The only piece on my Methow Valley Chamber Music Festival swing this year that I’ve performed before is Robert Schumann’s gorgeous Piano Quartet in E-flat major, Op. 47. I think that it’s at least the equal of his famous Piano Quintet (also in E-flat major). Schumann had a chamber music banner year in 1842, when he wrote his three string quartets, his Piano Quintet, and the Piano Quartet. All are masterpieces, and a great challenge to bring off in performance. Schumann doesn’t make things easy for his performers. He tends to change moods very quickly, often mid-phrase, and even when you do get to play an entire phrase without interruption, it’s often irregular in its construction. You can’t go on autopilot with Schumann. But his rewards are great. The melodies in the Piano Quartet, in particular in the slow movement, are yearning and aching and gorgeous.
We had two nights of terrific concerts at Third Angle this Thursday and Friday, and this is a photo from the finale of Friday night’s concert. Pictured are (L-R) Susan DeWitt Smith, Gabriela Lena Frank, and the Third Angle String Quartet. Gabby is just a force of nature, full of life and enthusiasm, and it was a joy for us to get to know her and her music together.
My problem with this review is that there seems to be no critic alive (with the possible exceptions of Steven Smith and Alex Ross) who is not afraid of praising a work or a performance without also giving some sort of sly, backhanded dressing down of same. Here is what I mean:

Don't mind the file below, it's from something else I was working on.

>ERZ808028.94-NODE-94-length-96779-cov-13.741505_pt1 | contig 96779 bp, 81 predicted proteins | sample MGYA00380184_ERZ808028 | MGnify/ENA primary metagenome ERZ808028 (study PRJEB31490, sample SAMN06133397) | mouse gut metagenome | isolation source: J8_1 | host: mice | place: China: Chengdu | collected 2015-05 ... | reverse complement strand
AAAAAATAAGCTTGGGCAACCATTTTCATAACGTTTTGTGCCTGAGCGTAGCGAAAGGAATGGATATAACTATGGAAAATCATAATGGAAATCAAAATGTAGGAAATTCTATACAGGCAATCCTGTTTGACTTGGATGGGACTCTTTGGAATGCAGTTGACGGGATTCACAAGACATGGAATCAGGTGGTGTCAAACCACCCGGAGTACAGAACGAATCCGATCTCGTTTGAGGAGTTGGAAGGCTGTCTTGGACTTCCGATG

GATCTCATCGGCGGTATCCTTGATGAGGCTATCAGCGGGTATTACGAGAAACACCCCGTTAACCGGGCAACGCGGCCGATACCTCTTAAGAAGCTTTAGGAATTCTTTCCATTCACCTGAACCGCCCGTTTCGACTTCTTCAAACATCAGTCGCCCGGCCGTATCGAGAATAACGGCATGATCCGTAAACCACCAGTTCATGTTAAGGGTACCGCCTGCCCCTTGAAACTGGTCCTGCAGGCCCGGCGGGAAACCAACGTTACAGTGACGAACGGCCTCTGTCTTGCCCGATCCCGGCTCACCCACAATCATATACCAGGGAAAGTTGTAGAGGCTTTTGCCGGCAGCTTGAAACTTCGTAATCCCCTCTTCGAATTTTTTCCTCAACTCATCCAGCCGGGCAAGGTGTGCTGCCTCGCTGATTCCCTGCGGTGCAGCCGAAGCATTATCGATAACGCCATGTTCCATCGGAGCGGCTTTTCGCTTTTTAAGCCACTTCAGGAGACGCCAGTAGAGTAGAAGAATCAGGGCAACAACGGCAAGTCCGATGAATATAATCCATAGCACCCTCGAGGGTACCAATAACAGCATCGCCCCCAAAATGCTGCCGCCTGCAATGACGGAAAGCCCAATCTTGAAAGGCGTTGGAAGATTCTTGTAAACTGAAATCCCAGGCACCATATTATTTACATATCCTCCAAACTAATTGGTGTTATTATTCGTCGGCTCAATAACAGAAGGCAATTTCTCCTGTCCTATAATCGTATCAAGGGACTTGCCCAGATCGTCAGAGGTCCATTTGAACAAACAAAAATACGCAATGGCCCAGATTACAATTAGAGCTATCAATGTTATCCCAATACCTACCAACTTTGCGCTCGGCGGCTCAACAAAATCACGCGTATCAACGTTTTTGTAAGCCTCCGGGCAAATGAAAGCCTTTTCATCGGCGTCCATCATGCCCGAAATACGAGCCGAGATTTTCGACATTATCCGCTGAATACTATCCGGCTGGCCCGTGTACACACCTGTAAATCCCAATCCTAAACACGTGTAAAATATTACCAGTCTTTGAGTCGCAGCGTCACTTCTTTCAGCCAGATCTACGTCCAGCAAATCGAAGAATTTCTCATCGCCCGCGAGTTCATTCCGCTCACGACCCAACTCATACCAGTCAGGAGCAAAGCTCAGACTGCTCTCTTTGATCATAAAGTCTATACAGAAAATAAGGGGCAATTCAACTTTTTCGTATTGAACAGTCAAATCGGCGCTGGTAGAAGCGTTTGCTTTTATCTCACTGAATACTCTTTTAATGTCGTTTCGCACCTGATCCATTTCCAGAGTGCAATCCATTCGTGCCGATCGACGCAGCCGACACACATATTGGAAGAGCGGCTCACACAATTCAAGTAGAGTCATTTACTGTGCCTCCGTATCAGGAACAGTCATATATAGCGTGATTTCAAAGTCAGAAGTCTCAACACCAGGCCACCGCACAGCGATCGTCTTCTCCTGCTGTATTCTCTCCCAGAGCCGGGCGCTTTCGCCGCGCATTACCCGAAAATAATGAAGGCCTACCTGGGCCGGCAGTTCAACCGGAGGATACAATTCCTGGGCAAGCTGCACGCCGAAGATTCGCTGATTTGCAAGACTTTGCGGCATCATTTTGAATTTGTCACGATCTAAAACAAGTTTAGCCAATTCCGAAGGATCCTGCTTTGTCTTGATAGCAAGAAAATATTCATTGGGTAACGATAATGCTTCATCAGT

But it is an exhilarating and inventive piece, brilliantly conceived for the piano. Mr. Hough, a polymath who also conducts, paints and writes poetry, is a lively writer on music who contributes a blog to The Daily Telegraph in London that is essential reading. Not surprisingly, he wrote a vividly detailed program note for his sonata.
The title “Notturno Luminoso” is meant to suggest the experience of a fantasy on a sleepless night in a brash city setting. As the piece, loosely organized in three parts, opens, we hear steely chords thick with clusters, like Messiaen’s harmonies but with a touch of bracing Copland or early Carter.
Now, what was wrong with saying it was an ‘exhilarating and inventive piece, brilliantly conceived’ without saying that it also might not be ‘destined for a slot in the repertory’? Is it too much to simply enjoy a piece without also downgrading its chances at entering the repertory? How many of Liszt’s piano works were criticized at their premieres because the critics were concerned with whether any other pianists might not be up to their virtuoso challenges? I would guess that contemporary critics of Liszt were more concerned with the performance of the great pianist/composer, and with the novel techniques he may have introduced in his compositions, rather than if pianists would be playing his works fifty years hence.